PDF: Molar incisor hypomineralization: three case reports and discussion of etiology, diagnosis, and management strategies

Molar incisor hypomineralization (MIH) is defined as a developmentally derived dental defect that involves hypomineralization of one to four first permanent molars (FPM) and is frequently associated with similarly affected permanent maxillary and mandibular incisors.

Molar-incisor-hypomineralization


Clinically, MIH may present as discrete, opaque lesions, ranging from white to yellow-brown, distinct from the more diffuse linear opacities usually observed in fluorosis. MIH may be associated with post-eruptive enamel loss, making it potentially difficult to distinguish from enamel hypoplasia.

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Affected teeth can present high sensitivity to temperature variations and tooth brushing, even when the enamel is clinically intact. MIH may co-occur with many dental problems, including fast development of carious lesions and repeated need for dental treatment. The condition has also been referred to as a risk factor for dental caries in populations with a low prevalence of this problem.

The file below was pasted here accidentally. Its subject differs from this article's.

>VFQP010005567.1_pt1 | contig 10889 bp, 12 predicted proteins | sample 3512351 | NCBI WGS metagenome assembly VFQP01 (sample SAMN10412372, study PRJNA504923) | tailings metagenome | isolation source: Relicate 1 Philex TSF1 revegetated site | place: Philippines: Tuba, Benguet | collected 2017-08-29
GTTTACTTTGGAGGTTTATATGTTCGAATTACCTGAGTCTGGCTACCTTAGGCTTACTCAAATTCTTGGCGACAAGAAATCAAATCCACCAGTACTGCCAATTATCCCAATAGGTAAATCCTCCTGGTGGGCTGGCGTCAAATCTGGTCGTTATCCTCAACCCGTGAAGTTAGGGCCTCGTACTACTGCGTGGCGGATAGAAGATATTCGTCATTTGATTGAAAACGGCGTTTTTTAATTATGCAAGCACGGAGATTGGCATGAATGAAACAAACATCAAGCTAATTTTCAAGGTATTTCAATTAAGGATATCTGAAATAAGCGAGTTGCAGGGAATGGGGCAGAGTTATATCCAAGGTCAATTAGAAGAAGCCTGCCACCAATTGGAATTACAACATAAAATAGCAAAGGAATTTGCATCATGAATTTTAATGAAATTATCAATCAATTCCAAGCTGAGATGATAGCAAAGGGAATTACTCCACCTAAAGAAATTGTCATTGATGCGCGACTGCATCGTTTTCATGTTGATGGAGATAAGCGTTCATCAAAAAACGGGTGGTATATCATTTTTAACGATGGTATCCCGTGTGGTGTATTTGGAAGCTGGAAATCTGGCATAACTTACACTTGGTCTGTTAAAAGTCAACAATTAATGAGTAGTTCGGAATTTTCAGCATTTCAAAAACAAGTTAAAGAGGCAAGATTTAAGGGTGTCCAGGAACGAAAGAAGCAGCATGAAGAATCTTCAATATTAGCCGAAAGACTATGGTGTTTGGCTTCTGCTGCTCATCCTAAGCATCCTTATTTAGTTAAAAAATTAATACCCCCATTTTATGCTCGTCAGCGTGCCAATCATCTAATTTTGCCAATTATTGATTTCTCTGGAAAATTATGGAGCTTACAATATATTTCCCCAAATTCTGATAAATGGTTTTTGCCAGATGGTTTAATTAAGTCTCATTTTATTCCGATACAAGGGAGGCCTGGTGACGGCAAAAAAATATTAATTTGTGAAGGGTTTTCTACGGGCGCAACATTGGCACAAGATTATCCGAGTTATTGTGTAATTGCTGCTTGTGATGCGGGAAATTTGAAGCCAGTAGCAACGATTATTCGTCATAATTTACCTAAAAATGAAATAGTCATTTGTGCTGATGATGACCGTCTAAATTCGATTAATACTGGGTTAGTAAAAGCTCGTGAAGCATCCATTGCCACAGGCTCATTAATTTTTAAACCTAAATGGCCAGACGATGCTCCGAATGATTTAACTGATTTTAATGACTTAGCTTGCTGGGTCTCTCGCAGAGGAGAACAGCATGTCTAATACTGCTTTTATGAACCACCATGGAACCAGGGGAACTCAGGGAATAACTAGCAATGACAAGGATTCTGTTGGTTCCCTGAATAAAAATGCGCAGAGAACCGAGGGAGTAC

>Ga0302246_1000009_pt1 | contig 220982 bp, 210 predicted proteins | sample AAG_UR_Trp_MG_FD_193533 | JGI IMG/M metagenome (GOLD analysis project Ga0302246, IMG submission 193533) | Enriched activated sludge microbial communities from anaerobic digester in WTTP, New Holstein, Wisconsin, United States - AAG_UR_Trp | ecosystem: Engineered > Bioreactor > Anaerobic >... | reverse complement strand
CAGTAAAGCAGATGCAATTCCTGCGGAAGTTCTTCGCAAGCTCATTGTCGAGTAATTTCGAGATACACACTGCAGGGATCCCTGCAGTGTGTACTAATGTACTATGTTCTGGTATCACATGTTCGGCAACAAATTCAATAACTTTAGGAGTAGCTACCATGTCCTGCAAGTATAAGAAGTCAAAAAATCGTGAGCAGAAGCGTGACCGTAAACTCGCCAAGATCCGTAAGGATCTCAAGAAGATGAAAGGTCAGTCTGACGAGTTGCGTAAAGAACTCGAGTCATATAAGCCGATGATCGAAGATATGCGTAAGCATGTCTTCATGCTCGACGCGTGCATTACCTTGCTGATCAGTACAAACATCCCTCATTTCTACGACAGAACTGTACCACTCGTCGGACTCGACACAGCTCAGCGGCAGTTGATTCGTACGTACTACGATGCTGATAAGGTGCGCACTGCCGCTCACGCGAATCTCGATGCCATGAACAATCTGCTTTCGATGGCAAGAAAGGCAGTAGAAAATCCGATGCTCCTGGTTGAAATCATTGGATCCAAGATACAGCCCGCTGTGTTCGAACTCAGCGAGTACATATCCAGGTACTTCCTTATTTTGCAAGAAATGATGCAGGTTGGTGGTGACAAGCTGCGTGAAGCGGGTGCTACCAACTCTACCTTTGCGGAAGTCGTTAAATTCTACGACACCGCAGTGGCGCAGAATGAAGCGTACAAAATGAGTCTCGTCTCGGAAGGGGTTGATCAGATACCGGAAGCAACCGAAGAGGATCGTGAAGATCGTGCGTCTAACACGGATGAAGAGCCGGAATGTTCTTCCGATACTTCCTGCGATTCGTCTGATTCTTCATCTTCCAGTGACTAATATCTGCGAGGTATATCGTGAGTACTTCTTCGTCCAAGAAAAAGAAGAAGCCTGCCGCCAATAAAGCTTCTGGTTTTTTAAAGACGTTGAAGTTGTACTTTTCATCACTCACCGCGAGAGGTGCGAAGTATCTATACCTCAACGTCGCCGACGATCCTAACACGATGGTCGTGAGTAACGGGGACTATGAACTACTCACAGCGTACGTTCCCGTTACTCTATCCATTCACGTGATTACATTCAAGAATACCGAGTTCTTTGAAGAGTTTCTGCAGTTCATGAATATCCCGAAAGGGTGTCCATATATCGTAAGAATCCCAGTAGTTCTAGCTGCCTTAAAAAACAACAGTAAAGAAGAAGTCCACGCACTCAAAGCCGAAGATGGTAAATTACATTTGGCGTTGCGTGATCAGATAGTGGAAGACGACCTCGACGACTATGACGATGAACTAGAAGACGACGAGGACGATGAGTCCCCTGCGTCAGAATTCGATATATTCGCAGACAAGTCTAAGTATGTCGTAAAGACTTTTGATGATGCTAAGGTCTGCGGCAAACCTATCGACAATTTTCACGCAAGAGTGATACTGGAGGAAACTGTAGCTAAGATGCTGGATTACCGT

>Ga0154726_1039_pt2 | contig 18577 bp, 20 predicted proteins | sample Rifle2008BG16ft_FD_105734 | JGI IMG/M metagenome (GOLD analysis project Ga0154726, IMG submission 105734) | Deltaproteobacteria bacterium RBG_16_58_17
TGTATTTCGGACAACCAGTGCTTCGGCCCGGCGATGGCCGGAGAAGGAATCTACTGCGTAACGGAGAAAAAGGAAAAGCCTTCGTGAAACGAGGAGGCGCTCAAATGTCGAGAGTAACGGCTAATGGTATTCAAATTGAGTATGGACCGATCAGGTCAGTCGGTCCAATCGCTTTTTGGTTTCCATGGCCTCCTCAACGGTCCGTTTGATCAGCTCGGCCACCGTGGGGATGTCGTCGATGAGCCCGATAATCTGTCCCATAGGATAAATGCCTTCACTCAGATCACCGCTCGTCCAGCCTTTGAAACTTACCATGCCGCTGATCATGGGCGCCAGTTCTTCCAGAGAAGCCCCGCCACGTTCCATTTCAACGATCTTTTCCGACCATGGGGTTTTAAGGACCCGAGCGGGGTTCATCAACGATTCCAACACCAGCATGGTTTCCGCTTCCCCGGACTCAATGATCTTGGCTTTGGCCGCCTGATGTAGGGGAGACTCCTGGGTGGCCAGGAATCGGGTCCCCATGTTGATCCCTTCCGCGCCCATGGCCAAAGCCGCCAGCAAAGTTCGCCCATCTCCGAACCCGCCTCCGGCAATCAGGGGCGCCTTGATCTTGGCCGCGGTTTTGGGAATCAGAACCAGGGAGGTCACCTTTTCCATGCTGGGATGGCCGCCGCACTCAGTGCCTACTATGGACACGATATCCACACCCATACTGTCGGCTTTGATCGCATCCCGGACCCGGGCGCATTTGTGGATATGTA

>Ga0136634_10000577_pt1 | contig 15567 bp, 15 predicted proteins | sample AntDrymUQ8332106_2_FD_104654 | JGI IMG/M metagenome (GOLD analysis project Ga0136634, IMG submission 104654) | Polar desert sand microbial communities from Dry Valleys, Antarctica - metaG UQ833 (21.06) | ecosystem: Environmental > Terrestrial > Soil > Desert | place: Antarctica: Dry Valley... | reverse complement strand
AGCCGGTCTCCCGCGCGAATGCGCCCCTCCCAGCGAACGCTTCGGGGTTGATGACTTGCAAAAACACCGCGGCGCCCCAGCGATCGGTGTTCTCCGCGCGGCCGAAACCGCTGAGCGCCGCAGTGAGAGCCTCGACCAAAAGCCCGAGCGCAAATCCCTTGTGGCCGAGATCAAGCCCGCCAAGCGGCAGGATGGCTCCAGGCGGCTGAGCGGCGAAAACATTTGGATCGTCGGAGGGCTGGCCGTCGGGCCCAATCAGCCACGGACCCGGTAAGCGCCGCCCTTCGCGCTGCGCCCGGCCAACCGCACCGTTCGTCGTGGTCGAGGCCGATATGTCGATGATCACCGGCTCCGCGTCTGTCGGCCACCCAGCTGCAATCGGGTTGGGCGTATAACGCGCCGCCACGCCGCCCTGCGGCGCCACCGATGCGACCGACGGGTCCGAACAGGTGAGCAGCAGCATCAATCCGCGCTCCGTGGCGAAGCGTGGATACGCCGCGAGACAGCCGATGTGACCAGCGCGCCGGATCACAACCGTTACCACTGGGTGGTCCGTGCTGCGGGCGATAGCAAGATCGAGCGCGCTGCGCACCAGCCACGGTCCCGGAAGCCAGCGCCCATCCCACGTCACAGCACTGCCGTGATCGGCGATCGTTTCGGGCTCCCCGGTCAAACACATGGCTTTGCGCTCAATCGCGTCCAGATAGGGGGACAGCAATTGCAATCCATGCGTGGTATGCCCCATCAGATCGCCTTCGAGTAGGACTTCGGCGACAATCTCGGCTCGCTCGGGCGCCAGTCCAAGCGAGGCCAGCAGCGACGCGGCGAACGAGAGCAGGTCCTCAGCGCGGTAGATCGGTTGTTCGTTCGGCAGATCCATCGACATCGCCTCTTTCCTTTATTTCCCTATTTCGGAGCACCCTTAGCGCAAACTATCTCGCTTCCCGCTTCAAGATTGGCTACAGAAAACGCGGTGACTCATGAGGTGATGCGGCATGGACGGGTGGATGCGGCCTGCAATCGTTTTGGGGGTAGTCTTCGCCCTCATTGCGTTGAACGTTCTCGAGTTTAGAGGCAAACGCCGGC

Different prevalence rates have been reported for MIH in various areas of the world, ranging from 2.5 to 40.2% 7-10. In Brazil, the prevalence of MIH is considered high, varying from 19.8 7 to 40.2% 10. These figures underscore the importance of better investigating this type of defect.

Despite of the multifactorial etiology of hypomineralization, systemic conditions are known to be usually involved. Several factors have been related to the origin of MIH, e.g., problems during pregnancy, pre-term delivery, cyanosis, diseases in early childhood (e.g., chickenpox, otitis, urinary infections, and tonsillitis), high fever, gastrointestinal disorders (e.g., celiac disease), and the frequent use of antibiotics. The relevance of each event is difficult to establish, as many can happen more than once in early childhood. Also, the literature refers to the first years of life as a critical period for crown formation of FPM and incisors, and therefore more likely at risk for MIH.



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